Advertisement. is a user-supported site.
As a bonus, site members have access to a banner-ad-free version of the site, with print-friendly pages.
Click here to learn more.

(Already a member? Click here.)

More Information on Birds
Animal Printouts
Label Me! Printouts

Click on a region in the picture to color it in with the selected color.
Click on a color swatch in the palette to select a new color.
The currently selected color in the palette is indicated by a black rectangle drawn around it.
When you click, the point that you're clicking on is at the tip of the arrow or the tip of the pointing finger.

The kakapo, Strigops habroptilus, is the only flightless and nocturnal (most active at night) parrot. This unusual, solitary bird is from rainforests and grasslands of New Zealand. To keep other kakapos out of their territory, they make a 'skraaarking' sound. The kakapo has a life span of about 60 years.

The kakapo had no natural enemies on its native islands of New Zealand. Although once plentiful, there are now far fewer than 100 kakapo remaining in New Zealand; it is a critically endangered species. Their decline is mostly from predatory animals (like cats, dogs, stoats, ferrets, and rats) that settlers brought with them to New Zealand. The kakapo was also eaten by Maori and European settlers. Kakapo means 'night parrot' in the Maori language.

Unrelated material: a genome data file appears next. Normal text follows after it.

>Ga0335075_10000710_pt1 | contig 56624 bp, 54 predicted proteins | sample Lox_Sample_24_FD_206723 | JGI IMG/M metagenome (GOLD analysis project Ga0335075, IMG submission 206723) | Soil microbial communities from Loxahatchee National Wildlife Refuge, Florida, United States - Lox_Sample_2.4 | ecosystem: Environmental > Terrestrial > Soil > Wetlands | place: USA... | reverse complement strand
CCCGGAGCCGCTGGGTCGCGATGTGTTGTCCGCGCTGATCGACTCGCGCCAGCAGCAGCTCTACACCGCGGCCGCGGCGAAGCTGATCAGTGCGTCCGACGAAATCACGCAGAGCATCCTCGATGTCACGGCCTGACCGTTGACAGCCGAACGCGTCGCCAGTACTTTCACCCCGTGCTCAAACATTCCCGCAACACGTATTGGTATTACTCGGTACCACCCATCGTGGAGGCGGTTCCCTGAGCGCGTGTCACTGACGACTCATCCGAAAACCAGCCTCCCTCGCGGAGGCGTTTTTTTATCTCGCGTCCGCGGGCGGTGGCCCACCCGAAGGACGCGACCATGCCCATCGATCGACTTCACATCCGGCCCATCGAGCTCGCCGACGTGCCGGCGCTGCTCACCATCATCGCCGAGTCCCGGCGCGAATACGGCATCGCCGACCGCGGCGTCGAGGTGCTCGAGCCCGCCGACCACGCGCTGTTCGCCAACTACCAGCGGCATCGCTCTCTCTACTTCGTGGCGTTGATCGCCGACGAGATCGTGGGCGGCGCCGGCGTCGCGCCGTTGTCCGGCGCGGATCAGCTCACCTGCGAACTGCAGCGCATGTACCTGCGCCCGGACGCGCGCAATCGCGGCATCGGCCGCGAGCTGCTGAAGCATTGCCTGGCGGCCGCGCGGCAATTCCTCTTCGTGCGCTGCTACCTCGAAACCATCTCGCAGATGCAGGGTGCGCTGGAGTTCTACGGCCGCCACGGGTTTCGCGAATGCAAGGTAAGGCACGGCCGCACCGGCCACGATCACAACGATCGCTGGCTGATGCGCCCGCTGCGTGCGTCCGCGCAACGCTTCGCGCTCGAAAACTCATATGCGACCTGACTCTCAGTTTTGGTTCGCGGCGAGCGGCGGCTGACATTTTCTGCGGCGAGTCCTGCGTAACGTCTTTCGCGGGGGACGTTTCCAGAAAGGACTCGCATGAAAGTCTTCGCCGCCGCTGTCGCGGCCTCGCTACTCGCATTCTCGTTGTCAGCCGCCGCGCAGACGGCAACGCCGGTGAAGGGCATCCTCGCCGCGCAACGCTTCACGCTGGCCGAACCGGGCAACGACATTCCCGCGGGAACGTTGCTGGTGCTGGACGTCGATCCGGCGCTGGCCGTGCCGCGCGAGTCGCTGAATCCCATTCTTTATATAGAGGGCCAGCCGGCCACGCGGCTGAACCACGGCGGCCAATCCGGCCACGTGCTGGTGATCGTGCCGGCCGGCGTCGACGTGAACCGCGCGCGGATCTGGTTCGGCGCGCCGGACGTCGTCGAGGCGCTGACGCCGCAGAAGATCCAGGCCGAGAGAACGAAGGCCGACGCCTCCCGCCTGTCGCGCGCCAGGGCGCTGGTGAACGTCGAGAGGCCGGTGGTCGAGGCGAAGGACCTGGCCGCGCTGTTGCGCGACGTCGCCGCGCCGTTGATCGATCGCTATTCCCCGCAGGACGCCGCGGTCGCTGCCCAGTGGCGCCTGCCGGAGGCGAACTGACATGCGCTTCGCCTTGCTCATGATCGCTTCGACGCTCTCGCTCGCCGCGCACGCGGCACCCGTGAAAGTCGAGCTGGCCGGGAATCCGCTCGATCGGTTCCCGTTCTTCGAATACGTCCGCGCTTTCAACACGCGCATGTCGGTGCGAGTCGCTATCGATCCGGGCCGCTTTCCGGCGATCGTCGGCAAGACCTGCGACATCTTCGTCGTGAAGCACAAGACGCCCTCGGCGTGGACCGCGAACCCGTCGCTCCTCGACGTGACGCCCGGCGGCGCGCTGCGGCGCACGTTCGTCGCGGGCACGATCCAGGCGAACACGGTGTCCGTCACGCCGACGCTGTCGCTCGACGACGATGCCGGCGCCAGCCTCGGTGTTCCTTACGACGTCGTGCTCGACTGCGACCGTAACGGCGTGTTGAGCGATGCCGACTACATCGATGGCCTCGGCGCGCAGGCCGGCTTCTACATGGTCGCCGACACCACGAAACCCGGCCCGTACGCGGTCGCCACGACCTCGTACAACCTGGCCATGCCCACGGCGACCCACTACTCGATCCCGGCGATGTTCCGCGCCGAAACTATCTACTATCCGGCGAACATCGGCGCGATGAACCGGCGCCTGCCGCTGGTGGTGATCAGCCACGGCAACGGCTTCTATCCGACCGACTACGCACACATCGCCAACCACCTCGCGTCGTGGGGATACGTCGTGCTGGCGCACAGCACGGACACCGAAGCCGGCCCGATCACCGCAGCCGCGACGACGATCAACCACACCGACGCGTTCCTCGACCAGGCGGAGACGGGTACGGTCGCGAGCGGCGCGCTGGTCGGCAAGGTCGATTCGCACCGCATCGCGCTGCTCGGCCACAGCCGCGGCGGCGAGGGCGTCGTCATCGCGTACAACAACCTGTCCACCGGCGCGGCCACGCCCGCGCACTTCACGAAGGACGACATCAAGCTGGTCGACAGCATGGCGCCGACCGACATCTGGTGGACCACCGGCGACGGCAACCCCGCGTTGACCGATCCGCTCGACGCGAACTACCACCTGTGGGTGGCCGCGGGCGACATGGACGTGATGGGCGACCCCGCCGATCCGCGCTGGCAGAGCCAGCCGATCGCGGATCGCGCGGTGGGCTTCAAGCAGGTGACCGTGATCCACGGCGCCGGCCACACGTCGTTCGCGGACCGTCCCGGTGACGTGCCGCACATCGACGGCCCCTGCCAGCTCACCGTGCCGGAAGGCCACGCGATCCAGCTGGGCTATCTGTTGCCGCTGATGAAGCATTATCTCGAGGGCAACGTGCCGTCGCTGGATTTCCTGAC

Anatomy: The kakapo is the heaviest parrot in the world; it weighs up to 8.8 pounds (4 kilograms). It is up to about 2 feet (60 cm) long. Males are bigger than females. This bird's soft green feathers camouflage it in its leafy environment. The kakapo has sturdy legs and small wings that are only used to glide from trees. It walks with its head close to the ground. The face is owl-like.

Diet: Kakapos are herbivores (plant-eaters). They eat roots, seeds, leaves, buds, cones, fruit, and flowers.

Reproduction: Unlike other parrots, male kakapos gather in a lek to compete with the other males and to call females with a deep booming sound. There are 2 to 3 eggs in each clutch (a set of eggs laid in one nesting period). The eggs are laid in a hollow tree cavity. The female incubates the eggs for 10 weeks, leaving the eggs exposed when she leaves to find food.

Enchanted Learning Search

Search the Enchanted Learning website for:



Copyright ©2000 ------ How to cite a web page